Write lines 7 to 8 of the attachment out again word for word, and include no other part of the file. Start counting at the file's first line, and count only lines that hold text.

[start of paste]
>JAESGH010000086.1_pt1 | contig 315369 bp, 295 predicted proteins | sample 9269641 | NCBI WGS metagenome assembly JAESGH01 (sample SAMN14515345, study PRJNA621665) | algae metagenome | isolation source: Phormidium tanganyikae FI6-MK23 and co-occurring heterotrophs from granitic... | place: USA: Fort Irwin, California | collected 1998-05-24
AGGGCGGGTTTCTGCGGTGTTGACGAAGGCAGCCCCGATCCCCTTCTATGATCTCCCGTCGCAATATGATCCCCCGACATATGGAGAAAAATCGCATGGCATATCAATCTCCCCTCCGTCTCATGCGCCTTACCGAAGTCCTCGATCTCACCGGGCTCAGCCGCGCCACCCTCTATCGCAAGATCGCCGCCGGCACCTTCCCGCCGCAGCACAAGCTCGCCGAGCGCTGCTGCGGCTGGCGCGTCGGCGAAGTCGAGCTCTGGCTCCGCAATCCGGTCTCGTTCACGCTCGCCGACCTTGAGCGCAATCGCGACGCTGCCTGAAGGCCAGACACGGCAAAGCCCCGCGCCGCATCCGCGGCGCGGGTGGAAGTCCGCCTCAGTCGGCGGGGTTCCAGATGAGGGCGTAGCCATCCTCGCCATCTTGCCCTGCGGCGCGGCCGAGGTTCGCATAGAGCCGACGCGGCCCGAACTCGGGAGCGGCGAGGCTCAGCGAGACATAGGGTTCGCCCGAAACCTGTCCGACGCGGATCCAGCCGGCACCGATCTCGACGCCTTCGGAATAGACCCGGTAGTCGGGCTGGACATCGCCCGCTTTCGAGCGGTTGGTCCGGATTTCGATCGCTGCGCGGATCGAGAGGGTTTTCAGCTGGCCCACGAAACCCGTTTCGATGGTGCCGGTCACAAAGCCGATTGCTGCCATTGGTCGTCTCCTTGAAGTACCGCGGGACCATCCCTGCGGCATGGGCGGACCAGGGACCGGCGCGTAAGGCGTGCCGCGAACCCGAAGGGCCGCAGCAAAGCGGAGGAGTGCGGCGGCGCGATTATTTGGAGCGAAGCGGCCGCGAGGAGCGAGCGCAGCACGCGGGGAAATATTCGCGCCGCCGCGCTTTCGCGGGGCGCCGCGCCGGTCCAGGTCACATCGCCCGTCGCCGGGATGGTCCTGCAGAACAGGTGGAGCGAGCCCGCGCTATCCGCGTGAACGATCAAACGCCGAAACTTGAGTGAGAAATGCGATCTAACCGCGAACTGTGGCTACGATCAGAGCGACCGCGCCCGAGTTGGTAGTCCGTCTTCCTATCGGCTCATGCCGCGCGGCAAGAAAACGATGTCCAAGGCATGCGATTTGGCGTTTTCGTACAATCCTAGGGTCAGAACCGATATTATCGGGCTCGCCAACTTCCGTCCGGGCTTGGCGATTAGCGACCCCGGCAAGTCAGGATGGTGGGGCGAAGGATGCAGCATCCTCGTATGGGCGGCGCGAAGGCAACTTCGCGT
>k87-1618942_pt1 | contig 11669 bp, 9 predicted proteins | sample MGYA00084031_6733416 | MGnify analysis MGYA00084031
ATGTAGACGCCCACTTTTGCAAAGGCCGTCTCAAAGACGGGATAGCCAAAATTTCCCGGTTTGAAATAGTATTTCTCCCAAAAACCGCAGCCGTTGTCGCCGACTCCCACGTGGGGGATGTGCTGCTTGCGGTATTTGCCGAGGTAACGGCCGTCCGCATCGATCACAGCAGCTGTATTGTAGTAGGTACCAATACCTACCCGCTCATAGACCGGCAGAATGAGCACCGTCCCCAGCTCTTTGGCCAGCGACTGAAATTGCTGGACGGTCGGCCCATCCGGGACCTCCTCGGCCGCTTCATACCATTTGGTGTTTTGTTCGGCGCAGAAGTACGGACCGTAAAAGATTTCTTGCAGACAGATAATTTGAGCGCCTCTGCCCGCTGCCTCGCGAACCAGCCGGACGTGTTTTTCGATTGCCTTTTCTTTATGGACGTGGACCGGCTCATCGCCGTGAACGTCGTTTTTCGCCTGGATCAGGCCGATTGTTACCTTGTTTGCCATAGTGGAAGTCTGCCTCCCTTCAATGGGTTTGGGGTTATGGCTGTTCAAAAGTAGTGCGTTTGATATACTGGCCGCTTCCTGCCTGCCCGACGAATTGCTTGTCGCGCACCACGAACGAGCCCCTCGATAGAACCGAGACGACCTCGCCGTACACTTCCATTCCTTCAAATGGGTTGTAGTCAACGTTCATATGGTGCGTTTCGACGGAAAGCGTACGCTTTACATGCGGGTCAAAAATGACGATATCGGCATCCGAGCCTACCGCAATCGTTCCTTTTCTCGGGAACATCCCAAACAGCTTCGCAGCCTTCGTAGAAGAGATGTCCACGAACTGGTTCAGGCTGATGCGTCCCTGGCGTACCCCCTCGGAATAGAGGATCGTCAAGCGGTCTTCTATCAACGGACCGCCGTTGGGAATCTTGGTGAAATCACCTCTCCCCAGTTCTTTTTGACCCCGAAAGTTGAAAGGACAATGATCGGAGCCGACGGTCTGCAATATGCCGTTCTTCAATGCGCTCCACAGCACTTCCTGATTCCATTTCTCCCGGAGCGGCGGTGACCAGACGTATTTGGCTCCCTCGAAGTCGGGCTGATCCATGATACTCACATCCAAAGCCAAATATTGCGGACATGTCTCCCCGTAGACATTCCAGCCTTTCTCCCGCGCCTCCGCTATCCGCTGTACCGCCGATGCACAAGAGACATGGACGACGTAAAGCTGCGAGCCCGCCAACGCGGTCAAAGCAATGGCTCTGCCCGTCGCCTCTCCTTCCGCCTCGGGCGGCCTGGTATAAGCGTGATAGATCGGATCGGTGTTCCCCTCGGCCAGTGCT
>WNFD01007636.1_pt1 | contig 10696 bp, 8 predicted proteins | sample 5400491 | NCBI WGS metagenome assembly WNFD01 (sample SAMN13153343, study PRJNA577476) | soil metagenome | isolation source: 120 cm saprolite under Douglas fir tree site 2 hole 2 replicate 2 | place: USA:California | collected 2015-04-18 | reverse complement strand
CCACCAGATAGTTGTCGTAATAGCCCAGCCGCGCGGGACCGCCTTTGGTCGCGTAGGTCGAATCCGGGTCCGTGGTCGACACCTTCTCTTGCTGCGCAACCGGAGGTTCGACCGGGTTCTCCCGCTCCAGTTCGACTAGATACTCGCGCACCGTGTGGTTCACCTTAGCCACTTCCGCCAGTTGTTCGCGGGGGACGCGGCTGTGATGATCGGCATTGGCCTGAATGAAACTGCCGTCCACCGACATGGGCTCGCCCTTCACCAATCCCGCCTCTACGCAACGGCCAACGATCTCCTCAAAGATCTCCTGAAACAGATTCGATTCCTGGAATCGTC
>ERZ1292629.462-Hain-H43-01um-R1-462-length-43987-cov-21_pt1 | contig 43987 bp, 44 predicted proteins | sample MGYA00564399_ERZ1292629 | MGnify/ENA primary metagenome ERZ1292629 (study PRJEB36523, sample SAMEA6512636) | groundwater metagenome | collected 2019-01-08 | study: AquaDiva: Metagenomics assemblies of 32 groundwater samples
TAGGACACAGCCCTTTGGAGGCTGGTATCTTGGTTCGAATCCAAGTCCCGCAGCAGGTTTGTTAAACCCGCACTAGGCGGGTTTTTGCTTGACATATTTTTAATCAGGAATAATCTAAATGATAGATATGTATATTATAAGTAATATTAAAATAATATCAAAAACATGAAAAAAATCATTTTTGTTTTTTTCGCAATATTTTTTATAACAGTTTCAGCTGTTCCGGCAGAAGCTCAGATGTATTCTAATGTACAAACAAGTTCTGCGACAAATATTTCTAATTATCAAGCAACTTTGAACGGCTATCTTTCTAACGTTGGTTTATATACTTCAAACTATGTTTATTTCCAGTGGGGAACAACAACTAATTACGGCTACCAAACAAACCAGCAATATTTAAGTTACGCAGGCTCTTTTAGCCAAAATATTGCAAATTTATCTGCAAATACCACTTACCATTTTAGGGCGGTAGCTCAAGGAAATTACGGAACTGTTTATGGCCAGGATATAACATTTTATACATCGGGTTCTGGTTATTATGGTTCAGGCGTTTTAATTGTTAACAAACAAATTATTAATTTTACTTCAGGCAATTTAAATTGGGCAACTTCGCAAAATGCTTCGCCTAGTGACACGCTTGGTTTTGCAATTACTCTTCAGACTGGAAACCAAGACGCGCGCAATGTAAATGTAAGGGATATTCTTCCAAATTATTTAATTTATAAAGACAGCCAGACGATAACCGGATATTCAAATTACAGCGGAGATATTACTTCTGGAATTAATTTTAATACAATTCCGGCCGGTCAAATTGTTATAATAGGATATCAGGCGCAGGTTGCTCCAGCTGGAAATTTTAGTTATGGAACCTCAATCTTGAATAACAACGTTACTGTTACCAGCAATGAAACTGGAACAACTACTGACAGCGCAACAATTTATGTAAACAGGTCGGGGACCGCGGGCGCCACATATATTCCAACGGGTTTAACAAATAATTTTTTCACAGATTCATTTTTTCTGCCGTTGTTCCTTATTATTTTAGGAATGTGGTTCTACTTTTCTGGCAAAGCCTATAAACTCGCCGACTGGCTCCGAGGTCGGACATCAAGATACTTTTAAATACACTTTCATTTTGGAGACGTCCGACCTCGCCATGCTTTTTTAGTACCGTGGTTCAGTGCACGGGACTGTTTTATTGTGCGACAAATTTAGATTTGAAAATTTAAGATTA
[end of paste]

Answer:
>ERZ1292629.462-Hain-H43-01um-R1-462-length-43987-cov-21_pt1 | contig 43987 bp, 44 predicted proteins | sample MGYA00564399_ERZ1292629 | MGnify/ENA primary metagenome ERZ1292629 (study PRJEB36523, sample SAMEA6512636) | groundwater metagenome | collected 2019-01-08 | study: AquaDiva: Metagenomics assemblies of 32 groundwater samples
TAGGACACAGCCCTTTGGAGGCTGGTATCTTGGTTCGAATCCAAGTCCCGCAGCAGGTTTGTTAAACCCGCACTAGGCGGGTTTTTGCTTGACATATTTTTAATCAGGAATAATCTAAATGATAGATATGTATATTATAAGTAATATTAAAATAATATCAAAAACATGAAAAAAATCATTTTTGTTTTTTTCGCAATATTTTTTATAACAGTTTCAGCTGTTCCGGCAGAAGCTCAGATGTATTCTAATGTACAAACAAGTTCTGCGACAAATATTTCTAATTATCAAGCAACTTTGAACGGCTATCTTTCTAACGTTGGTTTATATACTTCAAACTATGTTTATTTCCAGTGGGGAACAACAACTAATTACGGCTACCAAACAAACCAGCAATATTTAAGTTACGCAGGCTCTTTTAGCCAAAATATTGCAAATTTATCTGCAAATACCACTTACCATTTTAGGGCGGTAGCTCAAGGAAATTACGGAACTGTTTATGGCCAGGATATAACATTTTATACATCGGGTTCTGGTTATTATGGTTCAGGCGTTTTAATTGTTAACAAACAAATTATTAATTTTACTTCAGGCAATTTAAATTGGGCAACTTCGCAAAATGCTTCGCCTAGTGACACGCTTGGTTTTGCAATTACTCTTCAGACTGGAAACCAAGACGCGCGCAATGTAAATGTAAGGGATATTCTTCCAAATTATTTAATTTATAAAGACAGCCAGACGATAACCGGATATTCAAATTACAGCGGAGATATTACTTCTGGAATTAATTTTAATACAATTCCGGCCGGTCAAATTGTTATAATAGGATATCAGGCGCAGGTTGCTCCAGCTGGAAATTTTAGTTATGGAACCTCAATCTTGAATAACAACGTTACTGTTACCAGCAATGAAACTGGAACAACTACTGACAGCGCAACAATTTATGTAAACAGGTCGGGGACCGCGGGCGCCACATATATTCCAACGGGTTTAACAAATAATTTTTTCACAGATTCATTTTTTCTGCCGTTGTTCCTTATTATTTTAGGAATGTGGTTCTACTTTTCTGGCAAAGCCTATAAACTCGCCGACTGGCTCCGAGGTCGGACATCAAGATACTTTTAAATACACTTTCATTTTGGAGACGTCCGACCTCGCCATGCTTTTTTAGTACCGTGGTTCAGTGCACGGGACTGTTTTATTGTGCGACAAATTTAGATTTGAAAATTTAAGATTA